Last summer, Arpad Pusztai of the Aberdeen-based Rowett Research Institute revealed in a British television programme that rats he had fed on potatoes genetically modified to improve their insect resistance showed suppressed growth and immune responsiveness. Dr Pusztai voiced concerns over present testing procedures to establish the safety of GM foods. Two days later he was suspended by his institute, which set up a committee to decide whether or not he had committed fraud.
Today, a group of 21 scientists from Britain, Belgium, Denmark, Germany, Sweden, the Netherlands, Norway, Spain, Italy, Hungary, Slovenia, Canada and the USA came to Dr Pusztai's defence. They argued that his results had been scientifically valid and accused his employers of treating him in an unacceptable fashion. "Dr Pusztai has been effectively gagged," group member Brian Goodwin of Britain's Schumacher College told a press conference in London. "MPs should be asking questions about whether political pressure was put on."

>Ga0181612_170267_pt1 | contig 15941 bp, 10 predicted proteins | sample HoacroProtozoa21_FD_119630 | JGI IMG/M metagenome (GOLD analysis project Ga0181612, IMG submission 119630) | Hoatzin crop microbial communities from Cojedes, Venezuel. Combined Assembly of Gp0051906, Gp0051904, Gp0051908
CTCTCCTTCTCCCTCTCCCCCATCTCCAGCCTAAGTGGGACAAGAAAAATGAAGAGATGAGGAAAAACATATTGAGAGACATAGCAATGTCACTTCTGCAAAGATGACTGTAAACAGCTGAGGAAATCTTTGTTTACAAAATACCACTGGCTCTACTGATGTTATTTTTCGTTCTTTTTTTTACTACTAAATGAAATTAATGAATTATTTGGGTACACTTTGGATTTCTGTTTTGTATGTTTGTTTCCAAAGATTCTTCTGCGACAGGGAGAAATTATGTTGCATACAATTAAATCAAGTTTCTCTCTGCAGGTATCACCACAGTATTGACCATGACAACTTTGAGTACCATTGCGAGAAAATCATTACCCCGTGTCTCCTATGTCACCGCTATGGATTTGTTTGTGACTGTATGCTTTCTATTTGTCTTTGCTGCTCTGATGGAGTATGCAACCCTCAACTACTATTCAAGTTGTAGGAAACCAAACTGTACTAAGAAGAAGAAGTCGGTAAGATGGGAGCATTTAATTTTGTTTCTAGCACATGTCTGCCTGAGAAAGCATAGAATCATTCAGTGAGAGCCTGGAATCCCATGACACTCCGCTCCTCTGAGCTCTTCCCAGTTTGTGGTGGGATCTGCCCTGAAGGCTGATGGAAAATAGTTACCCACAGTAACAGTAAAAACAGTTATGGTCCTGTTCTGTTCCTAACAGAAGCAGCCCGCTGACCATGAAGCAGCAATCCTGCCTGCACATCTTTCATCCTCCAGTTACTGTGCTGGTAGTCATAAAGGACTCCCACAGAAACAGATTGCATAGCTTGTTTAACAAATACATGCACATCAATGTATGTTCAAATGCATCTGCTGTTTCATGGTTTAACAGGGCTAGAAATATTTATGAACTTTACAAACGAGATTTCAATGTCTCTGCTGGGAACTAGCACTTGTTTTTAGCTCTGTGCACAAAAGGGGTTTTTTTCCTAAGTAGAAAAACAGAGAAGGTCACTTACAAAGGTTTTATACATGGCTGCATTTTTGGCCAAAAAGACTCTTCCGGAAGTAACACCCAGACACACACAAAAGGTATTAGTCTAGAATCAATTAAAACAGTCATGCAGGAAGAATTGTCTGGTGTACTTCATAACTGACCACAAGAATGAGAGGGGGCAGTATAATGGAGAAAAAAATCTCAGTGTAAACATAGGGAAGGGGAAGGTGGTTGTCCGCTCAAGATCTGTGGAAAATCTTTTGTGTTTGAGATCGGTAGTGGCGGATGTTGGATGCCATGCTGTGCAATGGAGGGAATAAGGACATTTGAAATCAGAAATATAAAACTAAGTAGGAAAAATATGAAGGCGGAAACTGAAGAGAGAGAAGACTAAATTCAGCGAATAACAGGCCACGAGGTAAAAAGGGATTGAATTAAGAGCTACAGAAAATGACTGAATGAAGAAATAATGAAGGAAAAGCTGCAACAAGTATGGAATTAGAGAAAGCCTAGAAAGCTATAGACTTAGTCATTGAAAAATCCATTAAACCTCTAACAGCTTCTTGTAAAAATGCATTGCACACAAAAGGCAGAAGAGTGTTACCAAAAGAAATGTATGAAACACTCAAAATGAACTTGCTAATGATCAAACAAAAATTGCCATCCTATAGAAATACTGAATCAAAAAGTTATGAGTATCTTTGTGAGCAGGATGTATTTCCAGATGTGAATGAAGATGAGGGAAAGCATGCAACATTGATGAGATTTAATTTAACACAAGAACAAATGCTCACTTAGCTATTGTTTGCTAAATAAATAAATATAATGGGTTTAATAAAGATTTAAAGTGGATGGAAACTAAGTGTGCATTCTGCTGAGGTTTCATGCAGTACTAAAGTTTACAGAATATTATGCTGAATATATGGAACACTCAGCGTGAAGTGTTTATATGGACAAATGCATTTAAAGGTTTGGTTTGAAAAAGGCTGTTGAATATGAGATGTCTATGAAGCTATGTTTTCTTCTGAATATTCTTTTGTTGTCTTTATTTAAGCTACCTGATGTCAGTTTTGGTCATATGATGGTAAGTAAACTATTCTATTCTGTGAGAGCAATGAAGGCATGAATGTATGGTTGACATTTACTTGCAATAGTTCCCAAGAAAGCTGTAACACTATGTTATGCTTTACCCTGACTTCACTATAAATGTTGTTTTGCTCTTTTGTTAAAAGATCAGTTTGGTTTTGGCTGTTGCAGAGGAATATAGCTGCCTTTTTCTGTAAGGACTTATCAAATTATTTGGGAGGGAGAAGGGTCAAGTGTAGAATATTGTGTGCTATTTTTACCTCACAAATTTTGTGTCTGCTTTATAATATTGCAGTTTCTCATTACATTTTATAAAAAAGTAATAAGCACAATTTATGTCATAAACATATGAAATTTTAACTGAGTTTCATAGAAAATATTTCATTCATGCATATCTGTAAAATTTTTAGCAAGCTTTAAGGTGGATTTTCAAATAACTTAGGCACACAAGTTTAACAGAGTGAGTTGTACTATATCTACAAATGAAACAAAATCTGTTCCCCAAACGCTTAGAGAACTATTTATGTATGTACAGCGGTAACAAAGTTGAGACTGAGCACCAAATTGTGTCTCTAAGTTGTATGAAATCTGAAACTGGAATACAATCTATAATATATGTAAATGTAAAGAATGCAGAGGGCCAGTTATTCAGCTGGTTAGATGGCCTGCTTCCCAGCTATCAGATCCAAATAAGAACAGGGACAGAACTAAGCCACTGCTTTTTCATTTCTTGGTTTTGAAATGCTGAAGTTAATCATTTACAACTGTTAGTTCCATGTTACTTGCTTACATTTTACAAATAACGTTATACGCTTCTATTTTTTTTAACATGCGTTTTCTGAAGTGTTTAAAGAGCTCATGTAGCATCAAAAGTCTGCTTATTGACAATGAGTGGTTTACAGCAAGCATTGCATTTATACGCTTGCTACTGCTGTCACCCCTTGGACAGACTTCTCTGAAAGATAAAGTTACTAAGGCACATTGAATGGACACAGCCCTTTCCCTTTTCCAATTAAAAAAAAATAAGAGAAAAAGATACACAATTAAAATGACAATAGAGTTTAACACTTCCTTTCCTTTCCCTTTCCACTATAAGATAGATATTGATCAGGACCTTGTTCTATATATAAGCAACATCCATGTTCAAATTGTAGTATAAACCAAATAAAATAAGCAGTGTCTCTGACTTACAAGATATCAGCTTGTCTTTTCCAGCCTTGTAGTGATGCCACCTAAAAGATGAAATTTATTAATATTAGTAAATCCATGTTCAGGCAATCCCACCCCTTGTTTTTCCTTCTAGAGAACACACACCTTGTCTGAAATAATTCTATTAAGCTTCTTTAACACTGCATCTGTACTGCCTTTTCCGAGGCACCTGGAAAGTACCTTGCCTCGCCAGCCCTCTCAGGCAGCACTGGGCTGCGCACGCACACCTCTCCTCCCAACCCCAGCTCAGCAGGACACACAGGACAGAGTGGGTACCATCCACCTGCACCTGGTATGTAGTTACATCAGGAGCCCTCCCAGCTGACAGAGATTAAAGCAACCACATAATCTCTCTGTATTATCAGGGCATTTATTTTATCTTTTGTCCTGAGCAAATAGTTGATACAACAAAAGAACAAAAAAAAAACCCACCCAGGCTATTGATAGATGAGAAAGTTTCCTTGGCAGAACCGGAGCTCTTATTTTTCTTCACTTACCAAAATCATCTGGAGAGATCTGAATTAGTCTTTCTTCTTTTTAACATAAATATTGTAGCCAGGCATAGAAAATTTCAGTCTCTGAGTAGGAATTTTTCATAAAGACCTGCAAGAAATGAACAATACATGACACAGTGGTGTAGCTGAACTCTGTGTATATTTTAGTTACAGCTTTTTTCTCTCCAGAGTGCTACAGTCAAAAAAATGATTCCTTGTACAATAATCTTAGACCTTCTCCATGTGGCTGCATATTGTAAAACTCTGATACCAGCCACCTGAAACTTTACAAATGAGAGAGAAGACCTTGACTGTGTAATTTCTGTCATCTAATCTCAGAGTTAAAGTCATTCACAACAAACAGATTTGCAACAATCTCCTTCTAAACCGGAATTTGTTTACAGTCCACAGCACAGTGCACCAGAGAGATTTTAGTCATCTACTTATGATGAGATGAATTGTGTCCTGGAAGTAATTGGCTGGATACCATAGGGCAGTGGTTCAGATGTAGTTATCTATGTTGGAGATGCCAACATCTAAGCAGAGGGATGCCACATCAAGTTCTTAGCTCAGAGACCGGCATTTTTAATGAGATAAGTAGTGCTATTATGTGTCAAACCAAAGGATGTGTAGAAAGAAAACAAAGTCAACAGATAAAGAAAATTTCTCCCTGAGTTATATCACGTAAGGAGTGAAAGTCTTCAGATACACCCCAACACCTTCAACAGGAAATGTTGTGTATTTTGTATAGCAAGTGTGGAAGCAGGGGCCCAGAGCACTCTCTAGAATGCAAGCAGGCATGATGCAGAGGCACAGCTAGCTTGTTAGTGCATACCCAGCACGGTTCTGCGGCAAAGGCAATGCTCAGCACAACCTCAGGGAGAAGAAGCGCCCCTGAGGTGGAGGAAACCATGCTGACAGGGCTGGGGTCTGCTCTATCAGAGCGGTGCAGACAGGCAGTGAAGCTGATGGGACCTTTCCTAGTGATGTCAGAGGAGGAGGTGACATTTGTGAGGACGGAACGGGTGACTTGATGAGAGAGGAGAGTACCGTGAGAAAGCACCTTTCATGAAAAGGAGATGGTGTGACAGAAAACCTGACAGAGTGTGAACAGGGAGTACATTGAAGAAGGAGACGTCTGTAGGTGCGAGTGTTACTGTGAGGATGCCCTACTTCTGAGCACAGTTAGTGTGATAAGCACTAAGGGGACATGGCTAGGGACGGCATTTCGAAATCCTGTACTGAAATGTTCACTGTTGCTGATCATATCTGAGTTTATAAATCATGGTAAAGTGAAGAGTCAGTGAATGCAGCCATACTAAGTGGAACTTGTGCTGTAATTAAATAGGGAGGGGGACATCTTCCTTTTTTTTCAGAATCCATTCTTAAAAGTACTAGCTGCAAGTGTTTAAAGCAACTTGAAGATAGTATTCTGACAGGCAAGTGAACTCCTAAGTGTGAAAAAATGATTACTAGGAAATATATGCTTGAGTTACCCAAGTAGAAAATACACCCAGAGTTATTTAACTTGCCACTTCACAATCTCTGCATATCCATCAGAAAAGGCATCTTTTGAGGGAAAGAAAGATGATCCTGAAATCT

Another of the group, Stanley Ewen of Aberdeen Royal Hospitals said that an "audit" report of Dr Pusztai's work carried out by the Rowett institute had "seriously underplayed the hazards revealed by his experiments." "The experiments, far from being aborted, should be repeated and amplified. Great potential risk has been highlighted, and mammalian experiments must, at present, be part of the regulatory procedure. Simple toxicity experiments would not have revealed these dangers."
Pressure groups campaigning against the use of genetic modification in agriculture and foods pounced on the scientists' statement today. In the UK, Friends of the Earth, Greenpeace and the Consumers' Association all called for an immediate ban on the introduction of GM foods. "There is no justification for using millions of people as guinea pigs for a genetic experiment," said Greenpeace.
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